Archive 'Tent' Featured Llangollen Online News

Archive FlipBook

This compilation of posters shown in the Eisteddfod Archive Tent between 2016 and 2019 gives a very short factual history of the festival. It’s based only on verified records. This year we’ve turned them into a flip book which can be viewed for free HERE or downloaded as a booklet from AMAZON.

You’ll find a timeline reporting the main changes which the Llangollen International Eisteddfod has gone through, and why: from the first glimmerings of the concept through to the very different world of the 21st century. It tells you about a few of the topics for which the Eisteddfod is famous, like its floral displays. It includes a bit of what other people have written about the festival, particularly in the early years. You can understand the transformation of the Eisteddfod finances during the inflation and depression of the 1970s. And it’s packed with wonderful photographs.


Here’s how the flipbook came about

For nearly two decades the small dedicated group of Eisteddfod volunteers in the Archive Committee has been collecting and organising a host of material about the Eisteddfod: papers, correspondence, newspapers, photographs, memorabilia, written and recorded memoirs, films, videos and recorded music.

In 2016 we decided to use the collection to tell and explain the history of the International Eisteddfod. We had brilliant visual, audio and audiovisual material, and lots of interesting objects, including amazing gifts given by competitors, volunteer badges, tickets, first-day covers, programmes, newsletters, examples of almost anything from the world that is Llangollen. We were fortunate to get a great tent, filled nine display cabinets, put up ten posters, and ran a continuous loop of old films, which showed the changes in performance styles over the seven decades. Object-based histories were tried. There were lots of enthusiastic visitors. The display was modified each year through to 2019. With no possibility of a physical display this year, putting something on the web was an obvious step.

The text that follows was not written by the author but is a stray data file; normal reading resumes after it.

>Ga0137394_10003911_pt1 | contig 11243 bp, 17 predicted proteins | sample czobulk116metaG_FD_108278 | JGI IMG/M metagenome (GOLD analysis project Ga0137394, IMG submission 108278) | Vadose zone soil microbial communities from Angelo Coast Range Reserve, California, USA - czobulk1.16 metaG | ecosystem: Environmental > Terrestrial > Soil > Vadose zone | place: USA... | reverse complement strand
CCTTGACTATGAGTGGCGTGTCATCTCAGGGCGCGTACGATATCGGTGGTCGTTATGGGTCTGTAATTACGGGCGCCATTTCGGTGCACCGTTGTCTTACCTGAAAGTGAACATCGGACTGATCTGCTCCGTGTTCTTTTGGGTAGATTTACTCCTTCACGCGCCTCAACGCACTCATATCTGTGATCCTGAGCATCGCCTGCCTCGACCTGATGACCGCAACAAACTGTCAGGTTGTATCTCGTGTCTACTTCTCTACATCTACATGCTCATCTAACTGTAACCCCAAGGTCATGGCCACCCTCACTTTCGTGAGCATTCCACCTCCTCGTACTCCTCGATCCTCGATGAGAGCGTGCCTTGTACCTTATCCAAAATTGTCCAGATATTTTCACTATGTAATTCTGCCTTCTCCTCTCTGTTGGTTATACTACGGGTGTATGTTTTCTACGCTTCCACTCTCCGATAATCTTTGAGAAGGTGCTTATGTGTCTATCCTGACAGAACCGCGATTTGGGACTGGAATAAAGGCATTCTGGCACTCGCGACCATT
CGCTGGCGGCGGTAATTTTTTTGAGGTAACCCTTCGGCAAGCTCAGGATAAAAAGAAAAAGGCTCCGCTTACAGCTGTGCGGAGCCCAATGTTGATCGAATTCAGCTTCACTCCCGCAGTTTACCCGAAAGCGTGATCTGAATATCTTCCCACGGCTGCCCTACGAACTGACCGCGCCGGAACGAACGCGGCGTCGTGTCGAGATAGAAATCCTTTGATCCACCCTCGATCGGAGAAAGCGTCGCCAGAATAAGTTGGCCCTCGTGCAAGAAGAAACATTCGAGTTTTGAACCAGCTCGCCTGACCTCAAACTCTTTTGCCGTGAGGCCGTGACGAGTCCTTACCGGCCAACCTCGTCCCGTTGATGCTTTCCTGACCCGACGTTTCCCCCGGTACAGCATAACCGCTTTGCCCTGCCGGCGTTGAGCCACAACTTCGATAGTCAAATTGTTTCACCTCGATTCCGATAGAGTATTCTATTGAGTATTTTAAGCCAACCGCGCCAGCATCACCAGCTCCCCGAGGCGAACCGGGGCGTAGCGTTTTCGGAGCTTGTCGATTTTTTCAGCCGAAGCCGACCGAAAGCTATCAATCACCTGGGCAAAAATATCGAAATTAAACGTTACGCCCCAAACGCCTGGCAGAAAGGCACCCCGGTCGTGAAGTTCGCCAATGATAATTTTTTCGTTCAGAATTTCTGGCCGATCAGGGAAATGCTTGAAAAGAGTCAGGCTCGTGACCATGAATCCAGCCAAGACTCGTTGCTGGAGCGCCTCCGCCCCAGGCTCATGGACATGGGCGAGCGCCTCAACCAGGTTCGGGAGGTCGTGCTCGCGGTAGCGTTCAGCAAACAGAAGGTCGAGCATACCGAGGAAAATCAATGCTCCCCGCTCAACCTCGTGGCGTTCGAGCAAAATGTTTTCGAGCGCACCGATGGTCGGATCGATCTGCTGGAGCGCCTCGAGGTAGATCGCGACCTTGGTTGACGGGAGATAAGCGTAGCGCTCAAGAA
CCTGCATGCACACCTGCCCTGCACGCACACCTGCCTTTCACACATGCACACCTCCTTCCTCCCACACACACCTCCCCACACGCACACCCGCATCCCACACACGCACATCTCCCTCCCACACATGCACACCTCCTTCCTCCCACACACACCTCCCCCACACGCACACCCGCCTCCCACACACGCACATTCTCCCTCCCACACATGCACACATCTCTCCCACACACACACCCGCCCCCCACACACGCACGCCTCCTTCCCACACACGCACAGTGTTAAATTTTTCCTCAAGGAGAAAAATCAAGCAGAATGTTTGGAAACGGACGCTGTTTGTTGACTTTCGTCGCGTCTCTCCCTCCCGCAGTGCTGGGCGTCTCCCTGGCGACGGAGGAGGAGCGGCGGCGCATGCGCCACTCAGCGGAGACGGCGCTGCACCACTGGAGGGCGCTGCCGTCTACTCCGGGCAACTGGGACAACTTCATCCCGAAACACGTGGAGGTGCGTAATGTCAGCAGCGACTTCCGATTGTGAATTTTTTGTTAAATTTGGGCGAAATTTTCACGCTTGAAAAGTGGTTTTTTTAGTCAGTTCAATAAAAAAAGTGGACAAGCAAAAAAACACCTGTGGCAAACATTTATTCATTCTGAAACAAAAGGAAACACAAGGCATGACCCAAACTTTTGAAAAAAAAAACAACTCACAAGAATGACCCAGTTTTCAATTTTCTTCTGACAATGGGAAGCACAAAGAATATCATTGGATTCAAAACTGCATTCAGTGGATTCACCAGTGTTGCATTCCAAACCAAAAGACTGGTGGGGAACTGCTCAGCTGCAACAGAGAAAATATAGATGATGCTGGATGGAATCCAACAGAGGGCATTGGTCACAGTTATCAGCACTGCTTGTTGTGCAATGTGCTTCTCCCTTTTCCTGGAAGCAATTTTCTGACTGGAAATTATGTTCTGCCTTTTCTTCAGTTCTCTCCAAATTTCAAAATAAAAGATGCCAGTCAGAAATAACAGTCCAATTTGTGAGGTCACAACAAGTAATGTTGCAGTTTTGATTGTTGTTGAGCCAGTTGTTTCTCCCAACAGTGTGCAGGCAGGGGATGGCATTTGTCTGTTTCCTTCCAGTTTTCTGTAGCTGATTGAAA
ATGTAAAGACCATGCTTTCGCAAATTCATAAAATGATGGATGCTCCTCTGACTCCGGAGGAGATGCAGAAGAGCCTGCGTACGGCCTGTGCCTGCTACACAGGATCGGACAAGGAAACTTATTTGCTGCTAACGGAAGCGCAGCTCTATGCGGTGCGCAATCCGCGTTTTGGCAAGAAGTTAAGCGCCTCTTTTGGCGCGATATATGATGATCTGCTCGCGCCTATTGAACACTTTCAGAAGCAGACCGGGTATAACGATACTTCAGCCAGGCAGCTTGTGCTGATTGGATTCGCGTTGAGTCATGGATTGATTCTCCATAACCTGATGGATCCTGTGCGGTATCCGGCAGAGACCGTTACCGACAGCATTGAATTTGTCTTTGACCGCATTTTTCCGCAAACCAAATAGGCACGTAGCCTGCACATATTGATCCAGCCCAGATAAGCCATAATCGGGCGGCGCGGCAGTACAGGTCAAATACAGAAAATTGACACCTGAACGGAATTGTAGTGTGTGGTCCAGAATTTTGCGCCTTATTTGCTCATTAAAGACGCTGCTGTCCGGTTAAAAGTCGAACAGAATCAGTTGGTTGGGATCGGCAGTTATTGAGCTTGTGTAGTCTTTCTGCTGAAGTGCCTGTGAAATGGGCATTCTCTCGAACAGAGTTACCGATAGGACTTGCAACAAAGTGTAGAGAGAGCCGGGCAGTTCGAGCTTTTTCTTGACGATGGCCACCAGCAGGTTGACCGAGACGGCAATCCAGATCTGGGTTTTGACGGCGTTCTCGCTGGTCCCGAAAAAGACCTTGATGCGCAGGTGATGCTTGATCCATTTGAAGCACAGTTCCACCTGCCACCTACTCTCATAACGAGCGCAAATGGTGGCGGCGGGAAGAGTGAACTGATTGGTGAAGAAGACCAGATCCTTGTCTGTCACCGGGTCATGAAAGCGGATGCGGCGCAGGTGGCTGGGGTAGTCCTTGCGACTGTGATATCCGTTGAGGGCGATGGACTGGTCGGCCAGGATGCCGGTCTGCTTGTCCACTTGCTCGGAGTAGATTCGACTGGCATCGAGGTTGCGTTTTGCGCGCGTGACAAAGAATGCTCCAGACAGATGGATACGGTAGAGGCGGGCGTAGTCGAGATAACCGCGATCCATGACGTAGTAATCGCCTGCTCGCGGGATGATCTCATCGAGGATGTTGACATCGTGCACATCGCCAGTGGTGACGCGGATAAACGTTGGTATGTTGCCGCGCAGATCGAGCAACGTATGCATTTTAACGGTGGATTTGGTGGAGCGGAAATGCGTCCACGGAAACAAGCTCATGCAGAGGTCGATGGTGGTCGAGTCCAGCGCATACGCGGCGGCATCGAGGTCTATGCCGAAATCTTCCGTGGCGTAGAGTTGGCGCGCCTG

We wanted to help new generations of volunteers understand the festival for which they were working so hard. We also wanted new visitors to have a glimpse of the 70-odd years of efforts which were the basis of their enjoyment. Our visitor book tells us we achieved these aims, but the Archive Tent also became a draw for people who’d been coming to the Eisteddfod for years, and wanted to meet and reminisce.

The Eisteddfod has much to be proud of in its lifetime of more than 70 years. But the story is complex, as were the individuals involved. A further motivation, then, was to present a factual history of the festival, based on reliable, well documented sources. Setting the record straight, perhaps, and challenging some of the myths and legends which had gained prominence. As archivists we collect everything, and try to make it all safe and accessible. As historians we try to present a factual history covering every aspect of the festival in a way which does justice to this wonderful Welsh initiative.

We hope you get value and enjoyment from this approach to the Eisteddfod story.

Chris Adams
Archives Committee